Earlier in the year, before she became an 'arena-artist' I saw Imelda May in Vicar Street and it was great to see her strong rockabilly show in this small, and local (she was born and raised a few streets away) setting.
Another artist I saw in Vicar Street was Richard Thompson, only the 2nd time I’ve seen him, and as expected - the show was funny, literate and choc-full of great music. All from one man and a guitar, which is not usually my favourite format. Mind you, having said how good this show was, I would still love to see Richard sometime with his band, knowing that he is as good electric as he is acoustic.
Oh yes, and Paul Brady also played a really good show in the same Dublin venue back in April, showcasing the variety in his back catalogue with no little style and vigour.
The other band I enjoyed a lot this year was the Waterboys who I saw twice, once supporting Dylan in London, and then on their own at the atmospheric Tall Ships festival in Waterford. Both shows were very good and I must say I’m torn between their Yeats show and their ‘standard’ show. 2012 bodes well in that the band plan to do a compromise show, doing a set of Yeats songs, followed by a set of Waterboys songs.
Finally, just to mention some of the other acts at that Dylan festival show in London – the Waterboys shone brightest, but also of interest were sets from Christy Moore (not as good as normal due to a poor sound mix) and the Cranberries (ditto) and the Gaslight Anthem – who were kind of ‘Bruce meets The Clash’ with a fanatical young following.

Live artists of the year

Bob Dylan
Gillian Welch (with David Rawlings)
Mahler’s 5th Symphony by the RTE concert orchestra
The Waterboys
Paul Brady
Mark Knopfler
Richard Thompson
Imelda May


I had a somewhat more prolific year for films than gigs, and there were plenty of good 'uns.
Top of the pile was the amazing Martin Scorsese documentary on George Harrison, which I was lucky enough to see on the big screen. Choc-full of great footage, much of which was new to me, and no little insight in to the story of one of my favourite artists. The best contributions were from McCartney, Ringo and Olivia.
The King’s Speech came out around New Year last year I think, and deserved all its awards. A classic period biopic/drama, it had great acting, writing and directing – which is about all you need in a film.
Hugo was a magical film about childhood and early Cinema and was a rarity in that it actually merited being in 3D – it also had a great storyline and was an unusual genre for Scorsese to tackle. Having said all that, it wasn’t really a children’s film – too long and too slow probably, but for this adult(!?) it was just fine!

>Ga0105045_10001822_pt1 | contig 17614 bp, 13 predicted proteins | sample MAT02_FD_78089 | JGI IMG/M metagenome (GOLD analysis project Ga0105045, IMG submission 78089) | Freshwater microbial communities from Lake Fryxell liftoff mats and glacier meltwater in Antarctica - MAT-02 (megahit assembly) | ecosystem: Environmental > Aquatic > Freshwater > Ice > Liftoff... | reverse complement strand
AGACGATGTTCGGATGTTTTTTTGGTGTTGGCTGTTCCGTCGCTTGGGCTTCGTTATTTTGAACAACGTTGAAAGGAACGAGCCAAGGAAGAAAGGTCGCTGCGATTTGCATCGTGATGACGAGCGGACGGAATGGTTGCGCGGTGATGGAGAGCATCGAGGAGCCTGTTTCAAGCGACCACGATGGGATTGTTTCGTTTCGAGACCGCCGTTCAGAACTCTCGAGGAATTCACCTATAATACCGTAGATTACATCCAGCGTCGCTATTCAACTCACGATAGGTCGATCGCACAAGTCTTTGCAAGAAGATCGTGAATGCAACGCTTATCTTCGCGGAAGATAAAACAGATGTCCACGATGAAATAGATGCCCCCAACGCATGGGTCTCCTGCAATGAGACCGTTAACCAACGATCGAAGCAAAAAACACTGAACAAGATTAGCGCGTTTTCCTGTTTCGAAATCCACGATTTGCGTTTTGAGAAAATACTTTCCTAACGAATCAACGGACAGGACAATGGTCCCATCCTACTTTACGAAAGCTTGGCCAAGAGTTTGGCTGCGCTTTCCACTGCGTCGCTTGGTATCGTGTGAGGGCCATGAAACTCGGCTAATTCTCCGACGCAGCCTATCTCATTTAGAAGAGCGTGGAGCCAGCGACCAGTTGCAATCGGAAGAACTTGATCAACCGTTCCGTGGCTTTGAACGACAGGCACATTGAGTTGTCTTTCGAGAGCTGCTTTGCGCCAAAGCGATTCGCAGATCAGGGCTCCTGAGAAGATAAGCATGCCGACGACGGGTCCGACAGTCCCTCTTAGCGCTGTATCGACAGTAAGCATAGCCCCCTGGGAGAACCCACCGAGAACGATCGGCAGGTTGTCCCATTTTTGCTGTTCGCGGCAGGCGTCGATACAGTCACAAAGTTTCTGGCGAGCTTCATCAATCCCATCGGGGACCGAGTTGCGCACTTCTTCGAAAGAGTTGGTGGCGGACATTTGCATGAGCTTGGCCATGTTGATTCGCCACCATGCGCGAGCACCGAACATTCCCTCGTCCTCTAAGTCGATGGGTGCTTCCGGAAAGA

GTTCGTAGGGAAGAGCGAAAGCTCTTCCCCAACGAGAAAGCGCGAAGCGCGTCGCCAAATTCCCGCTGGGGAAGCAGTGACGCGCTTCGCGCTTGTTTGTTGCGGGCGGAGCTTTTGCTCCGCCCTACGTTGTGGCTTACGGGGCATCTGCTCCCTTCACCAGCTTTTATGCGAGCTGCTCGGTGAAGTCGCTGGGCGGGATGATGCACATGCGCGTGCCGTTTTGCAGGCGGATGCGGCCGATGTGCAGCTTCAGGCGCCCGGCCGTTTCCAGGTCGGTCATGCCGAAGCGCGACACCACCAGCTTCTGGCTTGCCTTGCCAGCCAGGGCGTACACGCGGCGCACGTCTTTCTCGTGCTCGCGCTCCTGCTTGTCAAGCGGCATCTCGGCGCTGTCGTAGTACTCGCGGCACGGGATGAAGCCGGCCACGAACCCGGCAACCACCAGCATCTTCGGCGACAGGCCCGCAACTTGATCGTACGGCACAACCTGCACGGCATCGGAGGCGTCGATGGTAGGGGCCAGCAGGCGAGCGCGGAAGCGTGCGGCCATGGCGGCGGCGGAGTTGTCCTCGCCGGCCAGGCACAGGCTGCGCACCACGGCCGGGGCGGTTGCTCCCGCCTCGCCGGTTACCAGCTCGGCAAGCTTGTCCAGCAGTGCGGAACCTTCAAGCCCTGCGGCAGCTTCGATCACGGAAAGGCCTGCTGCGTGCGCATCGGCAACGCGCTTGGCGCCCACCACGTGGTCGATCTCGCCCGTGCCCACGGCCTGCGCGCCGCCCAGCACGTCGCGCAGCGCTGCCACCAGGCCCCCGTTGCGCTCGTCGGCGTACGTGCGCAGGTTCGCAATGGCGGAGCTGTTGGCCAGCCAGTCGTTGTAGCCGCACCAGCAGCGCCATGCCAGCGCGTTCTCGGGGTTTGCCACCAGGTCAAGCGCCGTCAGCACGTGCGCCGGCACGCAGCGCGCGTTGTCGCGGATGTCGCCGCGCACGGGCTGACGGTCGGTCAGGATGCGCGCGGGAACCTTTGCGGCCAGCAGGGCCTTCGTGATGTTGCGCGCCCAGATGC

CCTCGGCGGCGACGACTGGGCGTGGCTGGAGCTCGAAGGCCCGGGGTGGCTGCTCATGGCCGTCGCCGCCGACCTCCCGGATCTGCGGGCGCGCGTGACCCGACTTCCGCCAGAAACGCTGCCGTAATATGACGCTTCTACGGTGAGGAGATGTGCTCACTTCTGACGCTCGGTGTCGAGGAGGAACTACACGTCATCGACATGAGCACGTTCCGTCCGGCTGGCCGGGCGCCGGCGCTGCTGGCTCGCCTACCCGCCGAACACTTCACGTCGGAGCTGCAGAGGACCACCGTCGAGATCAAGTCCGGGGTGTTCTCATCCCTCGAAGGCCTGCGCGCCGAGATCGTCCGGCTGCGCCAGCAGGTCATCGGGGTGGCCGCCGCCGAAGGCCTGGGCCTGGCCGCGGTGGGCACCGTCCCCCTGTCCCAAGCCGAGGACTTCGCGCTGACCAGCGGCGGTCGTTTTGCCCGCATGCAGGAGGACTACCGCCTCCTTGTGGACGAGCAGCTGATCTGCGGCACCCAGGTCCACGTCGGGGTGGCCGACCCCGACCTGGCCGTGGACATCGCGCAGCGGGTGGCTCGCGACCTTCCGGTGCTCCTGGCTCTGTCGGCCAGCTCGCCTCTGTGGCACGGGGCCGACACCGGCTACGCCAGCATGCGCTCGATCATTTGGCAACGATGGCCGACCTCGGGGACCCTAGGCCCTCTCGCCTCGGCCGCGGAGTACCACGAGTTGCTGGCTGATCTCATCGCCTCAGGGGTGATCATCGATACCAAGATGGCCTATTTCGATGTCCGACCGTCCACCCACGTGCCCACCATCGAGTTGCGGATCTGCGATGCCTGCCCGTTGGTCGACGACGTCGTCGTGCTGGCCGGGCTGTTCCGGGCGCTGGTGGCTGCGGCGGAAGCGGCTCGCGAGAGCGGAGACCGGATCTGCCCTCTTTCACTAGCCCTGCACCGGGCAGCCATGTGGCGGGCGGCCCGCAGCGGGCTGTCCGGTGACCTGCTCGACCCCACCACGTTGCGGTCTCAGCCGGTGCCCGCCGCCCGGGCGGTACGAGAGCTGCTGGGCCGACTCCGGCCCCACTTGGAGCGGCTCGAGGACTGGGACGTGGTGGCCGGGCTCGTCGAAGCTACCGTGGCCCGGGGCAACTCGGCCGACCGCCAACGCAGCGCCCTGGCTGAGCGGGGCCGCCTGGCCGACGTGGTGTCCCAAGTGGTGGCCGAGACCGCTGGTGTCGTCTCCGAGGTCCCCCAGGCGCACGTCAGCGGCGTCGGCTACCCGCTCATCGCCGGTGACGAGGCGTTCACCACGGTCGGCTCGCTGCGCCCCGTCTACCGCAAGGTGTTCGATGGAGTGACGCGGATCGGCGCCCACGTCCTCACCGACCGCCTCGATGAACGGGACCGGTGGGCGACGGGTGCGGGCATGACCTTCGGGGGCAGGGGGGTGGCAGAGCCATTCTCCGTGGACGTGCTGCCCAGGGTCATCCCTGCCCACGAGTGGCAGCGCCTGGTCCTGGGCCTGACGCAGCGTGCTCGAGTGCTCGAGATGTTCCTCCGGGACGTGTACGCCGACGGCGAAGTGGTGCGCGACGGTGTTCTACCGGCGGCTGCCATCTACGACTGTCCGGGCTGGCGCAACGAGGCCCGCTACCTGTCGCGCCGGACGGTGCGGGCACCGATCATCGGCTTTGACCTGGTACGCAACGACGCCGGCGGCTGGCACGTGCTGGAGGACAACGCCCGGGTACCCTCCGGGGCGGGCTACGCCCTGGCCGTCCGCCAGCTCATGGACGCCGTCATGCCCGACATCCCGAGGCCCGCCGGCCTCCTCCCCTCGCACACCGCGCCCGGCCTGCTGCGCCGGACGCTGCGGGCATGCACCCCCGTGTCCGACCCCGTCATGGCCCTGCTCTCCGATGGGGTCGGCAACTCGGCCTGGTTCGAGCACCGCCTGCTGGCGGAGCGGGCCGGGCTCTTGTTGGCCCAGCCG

Midnight in Paris was another solid Woody Allen film,as were his previous few, not that that stopped all the critics slavishly calling it a ‘return to form’. The same thing happens all the time with R.E.M. albums! Well, not anymore, now that they’ve retired..
Anyway, back to films - the 2nd Sherlock Holmes film was fairly entertaining, yes of course it was ridiculously over-the-top, but that was the intention I imagine..
The Adjustment Bureau was a witty and enjoyable adaptation of a Philip K Dick story, which as with all his stories, left you pondering longer than most writers.
The latest Pirates of the Caribbean was a (very)slight improvement on recent installments, especially the London scenes.
The Maids on the 7th Floor was a hilarious French 60s-set comedy, hard to see anyone in Hollywood ever coming up with something like this. It also had something to say, about French and Spanish culture and immigration etc.
The only other non-English-language film I remember seeing in 2011 was The Skin that I Live In - a creepy Almodovar film about possession, revenge and other themes, which almost worked. A bold effort though, and very enjoyable.
Other films I saw that had their moments but didn’t set my world on fire were things like The Guard (over-rated) and Rum Diary (a bit rambling).
Early 2012 looks like being a good period for films – I’ll try and review some of them on the blog, (eg The Artist), plus some others I missed in 2011 (eg True Grit)

My top few films

Living in the Material World – George Harrison documentary
The King’s Speech
The Adjustment Bureau
The Maids on the 7th Floor
Midnight in Paris
The Skin that I Live In


As with concerts, it was a quiet year, I think I only saw three. And one of them was a musical, so really it was only two!
Both were enjoyable though, especially Pygmalion in the Abbey. It’s such a strong play, full of lines that you’d recognise from THAT musical (ie My Fair Lady, for which Pygmalion was the source), and very well acted by the ensemble cast, especially Risteard Cooper as Higgins. I’ve said it before (I think!), but Cooper is very underrated as an actor.
Hay Fever was ok as the Gate’s summer play, but it’s not my favourite Noel Coward play and would only give it 7/10.
The musical I saw was Spamalot, a silly but enjoyable Monty Python romp. It had some good singers – and the script is not bad, with some nice local Dublin ‘tailoring’ – however a mark deducted for Phil Jupitus who seemed to be sleepwalking through his part.

Best Play